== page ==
In the nocturnal narrative of a garden at night, the dramatis personae are wildly fragrant blooms that unfurl in darkness like jasmine, tuberose, gardenia; luna moths with wings the color of celadon; and scarab beetles iridescent as opals. The moon, which illuminates this stage, borrows its light from the sun. Its ashen light, the Greek philosophers knew, is reflected. A night garden invites reflection. Unlike the sun, the moon welcomes our gaze. We can wax poetic, wane with melancholy—howl, even—and admire the wonder of an obverse world where plants reach out, not to sunlight but to the faint glow flung to Earth by a diadem of stars.
Color is mostly irrelevant in a night garden. Because of how the eye sees, even the most incendiary reds and oranges turn into a monochrome of silver and grays under the waning moon. The retina, the sensitive lining of the eye’s interior, is layered with photoreceptive cells called rods and cones. Rods, which detect the intensity of light, can sense low levels of illumination. But cones, which distinguish color, require a threshold of light higher than provided by the fading moon. In the absence of that threshold, color washes away. (The long exposure and sensitivity of digital imaging do what the retina cannot, which is why we see color in these photographs.)
Science, so informative, can be so rude. The perfume of flowers at night is nothing more than a ruse. “Gardens at night are more fragrant than gardens at day because most nocturnal pollinators have poor eyesight so must rely on their sense of smell to find flowers,” says John Kress, curator of botany at the Smithsonian Institution’s National Museum of Natural History. The world of night bloomers and their pollinators is an alternate universe finely honed through eons of evolutionary selection. Daytime pollinators like butterflies, birds, and bees rely on visual cues telegraphed by bright colors; night-shift workers like beetles and moths depend on fragrance, the luminescence of white petals, or—as in the echolocation of bats—the faint outlines of shape.
Enough. Better to linger in the dream-dusk of imagination and walk in the Pavilion Where the Moon Meets the Wind in the Garden of the Master of the Nets in Suzhou, China, or through Vita Sackville-West’s White Garden at Sissinghurst Castle, England, frosted with white tulips, lilies, anemones, cream delphiniums, gray-white campanulas, and Iceberg and White Wings roses. They were planted, she wrote, in the hope that “the great ghostly barn-owl will sweep silently across a pale garden ... in the twilight.” Or we may draw from the past and conjure the pleasure gardens built by Mogul rulers, cooled by pearls of water from marble fountains, canopied by trees heavy with pomegranates and oranges and painted with moonlight, like the fabled garden of Shalimar near Kashmir.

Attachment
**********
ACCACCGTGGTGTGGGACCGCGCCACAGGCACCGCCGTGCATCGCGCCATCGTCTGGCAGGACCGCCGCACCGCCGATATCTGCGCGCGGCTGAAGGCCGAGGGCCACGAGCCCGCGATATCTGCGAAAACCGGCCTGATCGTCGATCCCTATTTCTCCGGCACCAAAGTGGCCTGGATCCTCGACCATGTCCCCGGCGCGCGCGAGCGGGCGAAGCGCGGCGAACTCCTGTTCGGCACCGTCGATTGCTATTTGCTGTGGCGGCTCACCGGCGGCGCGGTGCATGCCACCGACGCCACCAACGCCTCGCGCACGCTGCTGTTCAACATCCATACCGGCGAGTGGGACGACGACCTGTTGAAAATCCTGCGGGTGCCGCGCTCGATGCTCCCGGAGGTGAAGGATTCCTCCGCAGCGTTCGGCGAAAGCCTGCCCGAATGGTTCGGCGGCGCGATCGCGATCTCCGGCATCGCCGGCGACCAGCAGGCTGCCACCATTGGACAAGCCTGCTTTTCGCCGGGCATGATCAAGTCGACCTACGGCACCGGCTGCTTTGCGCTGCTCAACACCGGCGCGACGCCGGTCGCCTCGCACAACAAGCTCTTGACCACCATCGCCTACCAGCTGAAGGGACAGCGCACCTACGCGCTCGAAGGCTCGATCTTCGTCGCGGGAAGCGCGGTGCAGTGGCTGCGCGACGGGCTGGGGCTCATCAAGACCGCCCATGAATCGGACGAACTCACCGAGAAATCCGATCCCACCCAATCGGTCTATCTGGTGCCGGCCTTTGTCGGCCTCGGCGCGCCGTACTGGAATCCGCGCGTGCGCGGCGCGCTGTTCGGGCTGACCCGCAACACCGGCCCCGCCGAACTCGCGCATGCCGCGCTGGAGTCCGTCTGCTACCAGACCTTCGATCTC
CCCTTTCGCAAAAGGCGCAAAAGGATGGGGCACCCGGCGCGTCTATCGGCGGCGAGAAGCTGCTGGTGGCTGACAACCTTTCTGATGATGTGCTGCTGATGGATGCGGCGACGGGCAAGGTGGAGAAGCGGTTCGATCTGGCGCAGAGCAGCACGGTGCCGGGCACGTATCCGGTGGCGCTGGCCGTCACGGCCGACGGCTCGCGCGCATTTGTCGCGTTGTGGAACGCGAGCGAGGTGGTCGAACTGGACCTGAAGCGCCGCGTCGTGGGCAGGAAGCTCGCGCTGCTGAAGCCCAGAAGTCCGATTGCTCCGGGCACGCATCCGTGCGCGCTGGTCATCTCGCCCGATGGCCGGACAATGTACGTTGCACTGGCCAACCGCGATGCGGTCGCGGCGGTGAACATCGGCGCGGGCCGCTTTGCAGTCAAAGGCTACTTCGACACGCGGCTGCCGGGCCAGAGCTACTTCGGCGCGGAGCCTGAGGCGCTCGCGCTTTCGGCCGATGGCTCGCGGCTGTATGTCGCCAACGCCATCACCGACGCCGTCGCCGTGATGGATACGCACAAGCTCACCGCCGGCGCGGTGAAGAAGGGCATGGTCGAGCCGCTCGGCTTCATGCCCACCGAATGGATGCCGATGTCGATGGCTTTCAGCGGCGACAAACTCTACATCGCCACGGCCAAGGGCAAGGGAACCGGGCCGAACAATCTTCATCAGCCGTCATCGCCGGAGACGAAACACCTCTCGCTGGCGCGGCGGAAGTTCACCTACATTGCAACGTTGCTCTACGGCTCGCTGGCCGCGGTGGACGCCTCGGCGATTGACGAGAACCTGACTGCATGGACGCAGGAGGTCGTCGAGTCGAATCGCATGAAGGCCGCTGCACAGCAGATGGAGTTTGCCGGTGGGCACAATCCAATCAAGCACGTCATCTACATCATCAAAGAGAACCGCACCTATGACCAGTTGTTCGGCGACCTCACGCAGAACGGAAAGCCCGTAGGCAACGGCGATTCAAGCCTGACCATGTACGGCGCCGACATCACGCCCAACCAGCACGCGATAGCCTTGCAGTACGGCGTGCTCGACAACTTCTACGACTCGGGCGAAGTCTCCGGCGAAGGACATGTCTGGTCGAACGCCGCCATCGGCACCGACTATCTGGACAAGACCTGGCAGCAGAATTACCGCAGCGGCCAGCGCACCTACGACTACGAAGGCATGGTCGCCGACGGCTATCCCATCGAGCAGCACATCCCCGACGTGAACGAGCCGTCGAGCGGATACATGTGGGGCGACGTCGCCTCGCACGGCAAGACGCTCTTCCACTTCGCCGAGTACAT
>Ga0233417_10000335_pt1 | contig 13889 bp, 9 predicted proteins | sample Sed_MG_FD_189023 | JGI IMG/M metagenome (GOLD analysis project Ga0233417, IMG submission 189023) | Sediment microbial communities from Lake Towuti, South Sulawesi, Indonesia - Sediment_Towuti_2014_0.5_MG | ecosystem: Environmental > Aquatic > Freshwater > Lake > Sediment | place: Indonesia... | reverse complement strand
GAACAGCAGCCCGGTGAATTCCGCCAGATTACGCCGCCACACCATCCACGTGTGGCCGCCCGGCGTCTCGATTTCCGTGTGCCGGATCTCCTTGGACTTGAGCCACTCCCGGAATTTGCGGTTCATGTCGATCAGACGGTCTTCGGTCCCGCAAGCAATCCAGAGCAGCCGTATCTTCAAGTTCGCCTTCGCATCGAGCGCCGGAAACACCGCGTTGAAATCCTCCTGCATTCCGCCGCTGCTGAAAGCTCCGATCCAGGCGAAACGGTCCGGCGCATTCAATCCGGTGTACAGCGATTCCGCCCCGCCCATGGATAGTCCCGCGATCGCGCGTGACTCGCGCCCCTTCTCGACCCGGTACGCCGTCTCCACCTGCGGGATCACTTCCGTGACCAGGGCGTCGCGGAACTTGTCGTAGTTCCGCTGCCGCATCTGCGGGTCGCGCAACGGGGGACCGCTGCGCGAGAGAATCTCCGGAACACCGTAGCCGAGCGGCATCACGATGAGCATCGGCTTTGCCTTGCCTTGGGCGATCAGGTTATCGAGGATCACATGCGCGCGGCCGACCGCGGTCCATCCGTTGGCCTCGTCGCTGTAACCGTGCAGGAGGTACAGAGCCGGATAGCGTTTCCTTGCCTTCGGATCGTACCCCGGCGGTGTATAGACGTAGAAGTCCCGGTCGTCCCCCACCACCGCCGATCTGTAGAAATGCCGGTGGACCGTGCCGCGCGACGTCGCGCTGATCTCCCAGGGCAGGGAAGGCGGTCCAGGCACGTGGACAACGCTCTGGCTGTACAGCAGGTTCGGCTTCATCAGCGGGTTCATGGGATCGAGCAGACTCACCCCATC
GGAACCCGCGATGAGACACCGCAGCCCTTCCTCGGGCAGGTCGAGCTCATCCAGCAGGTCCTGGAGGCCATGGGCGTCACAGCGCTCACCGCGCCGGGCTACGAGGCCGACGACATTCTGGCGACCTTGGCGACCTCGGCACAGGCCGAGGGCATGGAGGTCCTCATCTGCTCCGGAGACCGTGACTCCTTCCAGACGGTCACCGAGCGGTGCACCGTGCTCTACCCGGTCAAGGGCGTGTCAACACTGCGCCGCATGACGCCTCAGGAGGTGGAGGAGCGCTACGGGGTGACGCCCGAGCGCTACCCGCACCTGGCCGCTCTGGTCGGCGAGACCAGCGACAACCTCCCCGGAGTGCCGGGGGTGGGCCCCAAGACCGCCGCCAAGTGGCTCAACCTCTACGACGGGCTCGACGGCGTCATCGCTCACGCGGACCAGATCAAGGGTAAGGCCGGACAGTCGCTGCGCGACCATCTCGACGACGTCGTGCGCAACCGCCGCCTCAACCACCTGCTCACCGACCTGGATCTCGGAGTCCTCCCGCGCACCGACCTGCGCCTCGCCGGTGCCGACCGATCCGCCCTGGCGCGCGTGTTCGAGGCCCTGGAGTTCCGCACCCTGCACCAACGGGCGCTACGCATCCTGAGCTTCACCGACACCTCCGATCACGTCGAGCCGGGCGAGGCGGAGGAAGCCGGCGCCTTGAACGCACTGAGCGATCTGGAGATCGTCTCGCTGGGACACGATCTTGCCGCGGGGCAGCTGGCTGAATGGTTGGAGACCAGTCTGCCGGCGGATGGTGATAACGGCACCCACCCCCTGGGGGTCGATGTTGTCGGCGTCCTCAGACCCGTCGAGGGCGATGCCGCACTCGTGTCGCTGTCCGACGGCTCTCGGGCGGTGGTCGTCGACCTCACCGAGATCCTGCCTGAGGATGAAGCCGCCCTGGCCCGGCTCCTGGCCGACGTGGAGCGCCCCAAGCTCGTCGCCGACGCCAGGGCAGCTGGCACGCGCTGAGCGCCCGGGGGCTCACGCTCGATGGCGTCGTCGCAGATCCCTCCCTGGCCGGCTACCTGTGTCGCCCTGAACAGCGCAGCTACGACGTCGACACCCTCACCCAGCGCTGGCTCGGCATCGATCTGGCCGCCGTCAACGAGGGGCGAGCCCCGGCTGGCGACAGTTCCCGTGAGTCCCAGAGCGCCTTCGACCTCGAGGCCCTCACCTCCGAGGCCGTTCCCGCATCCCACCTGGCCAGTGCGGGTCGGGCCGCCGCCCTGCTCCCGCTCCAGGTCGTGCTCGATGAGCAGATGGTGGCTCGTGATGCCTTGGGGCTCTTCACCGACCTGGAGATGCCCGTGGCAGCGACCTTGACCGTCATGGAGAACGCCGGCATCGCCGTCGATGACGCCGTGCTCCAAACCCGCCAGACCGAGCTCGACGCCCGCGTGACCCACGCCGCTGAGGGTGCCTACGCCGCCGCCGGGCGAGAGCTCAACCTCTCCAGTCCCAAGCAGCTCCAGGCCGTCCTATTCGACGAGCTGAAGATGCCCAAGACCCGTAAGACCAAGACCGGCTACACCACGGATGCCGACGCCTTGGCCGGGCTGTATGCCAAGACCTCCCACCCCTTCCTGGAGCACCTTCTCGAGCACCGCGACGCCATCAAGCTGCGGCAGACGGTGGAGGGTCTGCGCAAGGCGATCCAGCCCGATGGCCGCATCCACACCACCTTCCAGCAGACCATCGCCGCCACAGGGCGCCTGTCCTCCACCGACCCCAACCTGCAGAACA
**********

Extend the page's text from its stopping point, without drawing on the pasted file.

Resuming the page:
The word “paradise,” Elizabeth Moynihan, an architectural historian, says, can be traced to a transliteration of the Old Persian word pairidaeza, a walled garden. “The Paradise promised in the Koran consists of several terraces of gardens, each more splendid than the last,” she writes. The open-air palace of an Islamic garden was literally and figuratively paradise on Earth, a place to drink wine in silver pitchers, eat Kabul melons, and listen to poetry.
“Remote and closed as this soul of Islam remains,” recalled the French writer Vicomte Robert d’Humières after being entertained in the early 1900s by the brother of the maharaja of Jammu and Kashmir, “I doubt if we ever felt it nearer to us than that evening, among the fountains and the night-blossoms of the garden of Shalimar, while the full moon of August, from above the snows of the Tibetan frontier, poured down its clear light.”
If a garden is a reach to reclaim Eden, then perhaps our longing is best rewarded at night. The moon forgives the blight laid bare by sun. The cankered flower, the desiccated leaf, the rotted branch are swallowed by shadows, leaving only the illusion of perfection, silvered by starshine, gilded by moonlight.